Electronic Waste Memento



Electronic Waste Memento
Oladele A. Ogunseitan University of California Presidential Chair
Professor of Population Health and Disease Prevention
Co-Director, World Institute for Sustainable Development of Materials (WISDOM) Irvine, CA 92697

Email: Oladele.Ogunseitan@uci.edu

 

      Convergent innovations in electronic and brain circuitries are revolutionizing the understanding of brain functions and opportunities to repair brain damage. The ongoing revolution in neuroelectronics relies on integration of advances in materials sciences, engineering, and medicine, and the products generated at the intersection of these disciplines have spurred and impressive industry1,2. However, the dark side of the electronic industry is the generation of toxic electronic waste (e-waste) which may contribute to the pathology for which the solutions require behavioral, surgical, and ironically, neuroelectronic interventions to repair brain functions. The toxic threats posed by exposure to e-waste is particularly burdensome for people working to manage the end-of-life of electronic products.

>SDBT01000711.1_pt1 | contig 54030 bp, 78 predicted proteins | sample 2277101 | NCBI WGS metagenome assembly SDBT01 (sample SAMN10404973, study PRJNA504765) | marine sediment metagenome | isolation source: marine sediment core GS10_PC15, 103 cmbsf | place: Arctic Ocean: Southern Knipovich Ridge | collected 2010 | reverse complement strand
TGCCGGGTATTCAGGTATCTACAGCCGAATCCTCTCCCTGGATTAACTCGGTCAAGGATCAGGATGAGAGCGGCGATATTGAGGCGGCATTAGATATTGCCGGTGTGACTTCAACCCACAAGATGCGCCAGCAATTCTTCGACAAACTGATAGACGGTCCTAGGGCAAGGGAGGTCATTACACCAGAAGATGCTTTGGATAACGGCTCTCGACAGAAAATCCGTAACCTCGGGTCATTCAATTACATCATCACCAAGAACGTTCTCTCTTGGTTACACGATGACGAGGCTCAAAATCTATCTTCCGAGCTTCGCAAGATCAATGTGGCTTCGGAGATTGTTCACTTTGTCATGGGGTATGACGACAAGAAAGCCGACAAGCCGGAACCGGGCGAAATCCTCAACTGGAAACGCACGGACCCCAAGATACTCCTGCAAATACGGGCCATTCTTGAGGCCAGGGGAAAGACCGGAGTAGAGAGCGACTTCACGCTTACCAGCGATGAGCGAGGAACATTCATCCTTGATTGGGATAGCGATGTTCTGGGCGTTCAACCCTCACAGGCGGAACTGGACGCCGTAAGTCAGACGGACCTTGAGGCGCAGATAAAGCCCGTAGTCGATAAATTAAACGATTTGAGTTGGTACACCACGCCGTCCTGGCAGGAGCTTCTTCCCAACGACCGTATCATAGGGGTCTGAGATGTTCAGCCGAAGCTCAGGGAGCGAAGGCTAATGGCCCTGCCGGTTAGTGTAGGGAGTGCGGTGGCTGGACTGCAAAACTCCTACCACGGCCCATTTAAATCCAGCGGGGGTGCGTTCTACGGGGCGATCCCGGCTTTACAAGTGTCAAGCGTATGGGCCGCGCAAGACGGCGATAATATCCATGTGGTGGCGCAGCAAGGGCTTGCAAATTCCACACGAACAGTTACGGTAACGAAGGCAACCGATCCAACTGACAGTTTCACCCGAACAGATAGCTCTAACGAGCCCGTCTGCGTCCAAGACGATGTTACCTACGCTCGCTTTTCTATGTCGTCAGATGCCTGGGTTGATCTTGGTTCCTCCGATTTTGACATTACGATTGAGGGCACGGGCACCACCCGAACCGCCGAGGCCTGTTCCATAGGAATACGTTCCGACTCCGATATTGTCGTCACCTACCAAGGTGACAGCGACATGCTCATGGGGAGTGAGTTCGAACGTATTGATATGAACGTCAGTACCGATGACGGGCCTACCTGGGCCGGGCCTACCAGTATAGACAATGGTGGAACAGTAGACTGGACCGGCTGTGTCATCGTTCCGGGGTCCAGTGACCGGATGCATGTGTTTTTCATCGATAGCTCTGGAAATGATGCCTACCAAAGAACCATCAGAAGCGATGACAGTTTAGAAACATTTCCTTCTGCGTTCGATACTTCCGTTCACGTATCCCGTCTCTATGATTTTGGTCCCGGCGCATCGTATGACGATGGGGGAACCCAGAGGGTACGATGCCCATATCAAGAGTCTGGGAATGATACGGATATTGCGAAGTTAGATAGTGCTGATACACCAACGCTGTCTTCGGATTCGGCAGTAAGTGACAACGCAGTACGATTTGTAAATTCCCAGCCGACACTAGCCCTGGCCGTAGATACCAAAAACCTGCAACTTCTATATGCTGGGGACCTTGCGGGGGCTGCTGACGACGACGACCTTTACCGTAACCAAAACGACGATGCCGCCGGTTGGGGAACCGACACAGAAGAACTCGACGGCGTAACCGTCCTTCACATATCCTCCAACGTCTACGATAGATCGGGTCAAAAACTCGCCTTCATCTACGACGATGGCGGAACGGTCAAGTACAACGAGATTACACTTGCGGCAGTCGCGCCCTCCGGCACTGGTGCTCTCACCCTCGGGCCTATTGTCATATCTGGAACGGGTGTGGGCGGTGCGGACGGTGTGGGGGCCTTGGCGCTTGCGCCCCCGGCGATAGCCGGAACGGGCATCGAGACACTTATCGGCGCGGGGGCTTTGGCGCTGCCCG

For more than three decades, e-waste has been recognized as the fastest growing category of hazardous waste worldwide and attempts to integrate e-waste into a circular econom4y has faced several impediments3,4. In 2021, the World Health Organization estimated that, globally, approximately 12.5 million women and 18 million children work in the waste sector with little or no protection against toxic exposures5,6. Numerous research studies have documented the linkage of e-waste exposure and illness including adverse pregnancy outcomes7,8. Early studies on the potential adverse impacts of e-waste management on human health and environmental quality focused on the ubiquitous use of tin-lead (Sn-Pb) solder in printed wiring boards (PWB), and the notoriety of Pb as a potent neurotoxicant9,10. Initial resistance of the electronics manufacturing industry to find alternatives to the use of Pb in electronic products eventually succumbed to pressure from policy makers, advocates, and the intensity of competing research to find safer alternatives, although some industries clung to exemptions to lead-free regulations on the basis of preventing infrastructure accidents in high-risk situation11. Evidence gathered through longitudinal studies of the e-waste stream suggests that the phase-out of Pb from electronics through a combination of technical innovation and regulatory incentives is largely a success story12,13. However, the piecemeal strategy of phasing-out one neurotoxicant at a time without developing strategies for preventing human exposure to e-waste is inefficient because current versions of electronic products are manufactured with a bewildering array of chemicals of concern, including lithium, mercury, cadmium, nickel, rare earth elements, and organic chemicals which mimic hormones that modulate neurodevelopment and brain function (Figure 1)14,15.